This is my tentative critique of the review series by RJS at the blog Jesus Creed. I hope to supplement this with additional quotes, links and comments in the near future.
1. She is wrong in her attacks on Meyer’s science. She asserts:
On the question of the origin of the first cell, Meyer has not carried out a thorough search evaluating the evidence – he has presented a cursory search and he has not done justice to the current state of knowledge and understanding.
RJS does not provide a single specific example of what she thinks Meyer has left out, or how he has “not done justice” to the current state of knowledge. On the contrary, she has admitted that scientists currently have no idea how life began despite centuries of exploring this idea. Her attacks on Meyer’s presentation of the relevant science are always general and vague and she does not give any specific example of a specific scientific claim that Meyer is wrong about.
2. She repeatedly accuses Meyer of using ridicule (in his discussion of Henry Quastler on pages 277-279), but an honest and fair reading of Meyer shows that this is clearly false. He uses calm and reasoned arguments to show how Quastler suffers from the “displacement” problem.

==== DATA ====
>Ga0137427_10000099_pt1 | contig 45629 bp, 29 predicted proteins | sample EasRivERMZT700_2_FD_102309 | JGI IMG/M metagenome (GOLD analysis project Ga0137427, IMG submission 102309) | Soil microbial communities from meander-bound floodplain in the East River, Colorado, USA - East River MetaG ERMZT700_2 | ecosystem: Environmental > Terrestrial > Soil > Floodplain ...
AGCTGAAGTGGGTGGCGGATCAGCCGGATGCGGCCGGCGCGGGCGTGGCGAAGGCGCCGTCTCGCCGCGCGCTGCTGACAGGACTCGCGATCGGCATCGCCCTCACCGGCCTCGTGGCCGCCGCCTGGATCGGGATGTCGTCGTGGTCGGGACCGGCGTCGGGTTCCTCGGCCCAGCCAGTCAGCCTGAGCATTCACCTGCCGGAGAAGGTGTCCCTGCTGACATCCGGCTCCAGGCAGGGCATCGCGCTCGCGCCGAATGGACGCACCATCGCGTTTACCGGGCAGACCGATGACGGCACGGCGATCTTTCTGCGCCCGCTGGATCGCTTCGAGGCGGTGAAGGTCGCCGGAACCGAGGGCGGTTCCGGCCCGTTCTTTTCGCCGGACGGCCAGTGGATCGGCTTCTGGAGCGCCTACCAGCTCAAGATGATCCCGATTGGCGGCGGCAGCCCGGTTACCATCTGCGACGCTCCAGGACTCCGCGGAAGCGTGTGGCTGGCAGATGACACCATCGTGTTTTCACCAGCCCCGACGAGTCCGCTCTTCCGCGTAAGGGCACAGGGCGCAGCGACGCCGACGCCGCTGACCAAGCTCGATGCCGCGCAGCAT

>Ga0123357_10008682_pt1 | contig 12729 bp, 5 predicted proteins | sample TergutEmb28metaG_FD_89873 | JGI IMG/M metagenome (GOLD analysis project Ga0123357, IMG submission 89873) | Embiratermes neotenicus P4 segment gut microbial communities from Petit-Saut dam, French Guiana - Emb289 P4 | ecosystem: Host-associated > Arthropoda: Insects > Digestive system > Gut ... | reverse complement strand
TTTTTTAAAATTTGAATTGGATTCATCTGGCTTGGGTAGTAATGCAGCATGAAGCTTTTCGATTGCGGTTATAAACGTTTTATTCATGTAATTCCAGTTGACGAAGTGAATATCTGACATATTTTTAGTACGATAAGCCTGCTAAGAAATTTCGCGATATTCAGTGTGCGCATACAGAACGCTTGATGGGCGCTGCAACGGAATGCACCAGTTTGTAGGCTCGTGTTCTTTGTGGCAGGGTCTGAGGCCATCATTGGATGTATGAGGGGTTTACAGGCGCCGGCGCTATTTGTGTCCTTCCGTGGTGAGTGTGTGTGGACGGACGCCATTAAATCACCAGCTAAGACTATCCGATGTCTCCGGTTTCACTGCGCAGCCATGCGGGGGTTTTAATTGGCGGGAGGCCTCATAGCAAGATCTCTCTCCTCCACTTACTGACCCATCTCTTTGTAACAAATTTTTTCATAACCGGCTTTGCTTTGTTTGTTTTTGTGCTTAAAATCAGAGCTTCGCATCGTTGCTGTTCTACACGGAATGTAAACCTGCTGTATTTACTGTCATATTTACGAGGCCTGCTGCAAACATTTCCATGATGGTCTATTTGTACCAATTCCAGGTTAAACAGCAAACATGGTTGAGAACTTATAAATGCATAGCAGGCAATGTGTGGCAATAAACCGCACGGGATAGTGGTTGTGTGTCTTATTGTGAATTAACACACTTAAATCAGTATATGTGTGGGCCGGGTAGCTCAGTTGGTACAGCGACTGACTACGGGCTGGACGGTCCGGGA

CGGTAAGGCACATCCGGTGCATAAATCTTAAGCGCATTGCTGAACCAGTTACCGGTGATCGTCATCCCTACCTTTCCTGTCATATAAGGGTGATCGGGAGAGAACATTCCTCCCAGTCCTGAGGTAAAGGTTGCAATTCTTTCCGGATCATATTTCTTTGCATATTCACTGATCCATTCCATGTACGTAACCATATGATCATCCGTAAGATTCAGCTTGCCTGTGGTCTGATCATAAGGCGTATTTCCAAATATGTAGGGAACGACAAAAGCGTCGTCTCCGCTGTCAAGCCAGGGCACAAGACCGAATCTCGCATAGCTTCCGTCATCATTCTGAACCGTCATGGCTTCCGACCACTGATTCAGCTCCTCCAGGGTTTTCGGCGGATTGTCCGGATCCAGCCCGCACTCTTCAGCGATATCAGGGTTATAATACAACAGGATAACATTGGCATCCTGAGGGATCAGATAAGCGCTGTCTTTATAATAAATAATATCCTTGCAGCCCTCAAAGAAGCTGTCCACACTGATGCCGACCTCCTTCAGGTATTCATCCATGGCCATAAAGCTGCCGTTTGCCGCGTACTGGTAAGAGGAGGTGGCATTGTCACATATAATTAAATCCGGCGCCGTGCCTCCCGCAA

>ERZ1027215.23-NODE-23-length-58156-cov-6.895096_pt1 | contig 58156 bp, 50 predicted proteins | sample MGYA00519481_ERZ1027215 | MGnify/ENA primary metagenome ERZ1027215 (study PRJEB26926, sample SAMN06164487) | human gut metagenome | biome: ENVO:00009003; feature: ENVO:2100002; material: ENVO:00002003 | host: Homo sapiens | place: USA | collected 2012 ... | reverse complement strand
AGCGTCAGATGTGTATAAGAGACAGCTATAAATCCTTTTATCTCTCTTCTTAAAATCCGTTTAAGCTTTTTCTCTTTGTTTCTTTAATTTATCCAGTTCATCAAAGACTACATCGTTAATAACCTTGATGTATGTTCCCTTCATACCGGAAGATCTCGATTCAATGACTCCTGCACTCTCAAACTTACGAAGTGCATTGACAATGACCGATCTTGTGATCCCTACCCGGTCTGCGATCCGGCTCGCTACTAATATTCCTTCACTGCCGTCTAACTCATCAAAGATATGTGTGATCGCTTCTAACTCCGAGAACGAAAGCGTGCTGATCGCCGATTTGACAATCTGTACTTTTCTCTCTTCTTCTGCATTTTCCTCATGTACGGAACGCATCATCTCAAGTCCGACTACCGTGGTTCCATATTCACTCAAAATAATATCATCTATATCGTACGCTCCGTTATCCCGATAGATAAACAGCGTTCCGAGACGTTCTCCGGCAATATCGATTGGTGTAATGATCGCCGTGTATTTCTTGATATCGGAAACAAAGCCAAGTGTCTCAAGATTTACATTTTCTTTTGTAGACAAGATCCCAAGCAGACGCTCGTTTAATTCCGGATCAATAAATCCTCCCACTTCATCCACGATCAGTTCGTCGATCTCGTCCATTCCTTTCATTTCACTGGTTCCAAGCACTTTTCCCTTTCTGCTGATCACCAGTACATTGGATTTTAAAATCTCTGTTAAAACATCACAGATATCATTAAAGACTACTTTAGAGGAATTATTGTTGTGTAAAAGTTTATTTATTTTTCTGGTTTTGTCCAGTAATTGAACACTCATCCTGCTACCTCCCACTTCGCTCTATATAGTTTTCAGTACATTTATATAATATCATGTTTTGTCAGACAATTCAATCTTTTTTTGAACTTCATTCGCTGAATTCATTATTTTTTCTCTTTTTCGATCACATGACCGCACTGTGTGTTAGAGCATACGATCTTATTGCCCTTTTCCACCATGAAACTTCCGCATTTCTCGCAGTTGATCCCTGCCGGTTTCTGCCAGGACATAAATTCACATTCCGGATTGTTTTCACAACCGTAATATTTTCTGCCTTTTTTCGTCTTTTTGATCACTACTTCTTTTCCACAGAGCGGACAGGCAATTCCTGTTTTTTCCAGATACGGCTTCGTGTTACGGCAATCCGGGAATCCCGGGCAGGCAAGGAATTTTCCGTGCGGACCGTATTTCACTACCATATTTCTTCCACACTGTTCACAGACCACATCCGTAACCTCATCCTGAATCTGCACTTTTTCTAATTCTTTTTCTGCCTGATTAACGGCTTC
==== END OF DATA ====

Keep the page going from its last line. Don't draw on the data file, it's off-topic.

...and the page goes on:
3. She focuses on certain illustrations that Meyer uses, but misrepresents how these fit into Meyer’s overall argument. She cites Meyer’s lock example (pp 349-351), but fails to disclose that this is merely an introductory illustration that leads into a detailed discussion of Dembski’s alternative methodology for detecting design. It was not intended by Meyer to be a complete argument in itself and is not even used to introduce Meyer’s own argument.
4. She misunderstands what constitutes an “argument from ignorance,” and unfairly accuses Meyer of this, despite his clear explanation of why his argument is not an argument from ignorance. To her credit, she corrected her error in one place, but she has never corrected her error in many other places in her series and other previous posts.
5. She dismisses Meyer’s argument by claiming that the timing of the design may have been at an earlier time, but she doesn’t seem to realize that she is actually confirming one of Meyer’s key points: that scientists who claim to solve the problem of the origin of information often merely “displace” the timing of what needs to be explained, rather than explain it.
6. She claims that Meyer’s “best explanation” argument fails. However, Meyer’s argument is that intelligent design is the “inference to the best explanation,” and RJS does not even bother to suggest any other explanation, let alone provide a reason why such explanation is better. She seems to suggest that Meyer’s explanation should be rejected on the basis of a personal hope that a non-design explanation may be found in the future.
7. By spending 9 posts on Meyer’s book she gives the false impression of doing a thorough review, but her “review” consists of highly selective discussions of limited topics and focusing on certain elements of the book that she found interesting. She ignores huge sections that go to the core of Meyer’s argument and could provide a foundation for healthy civil discussion on the relevant issues.
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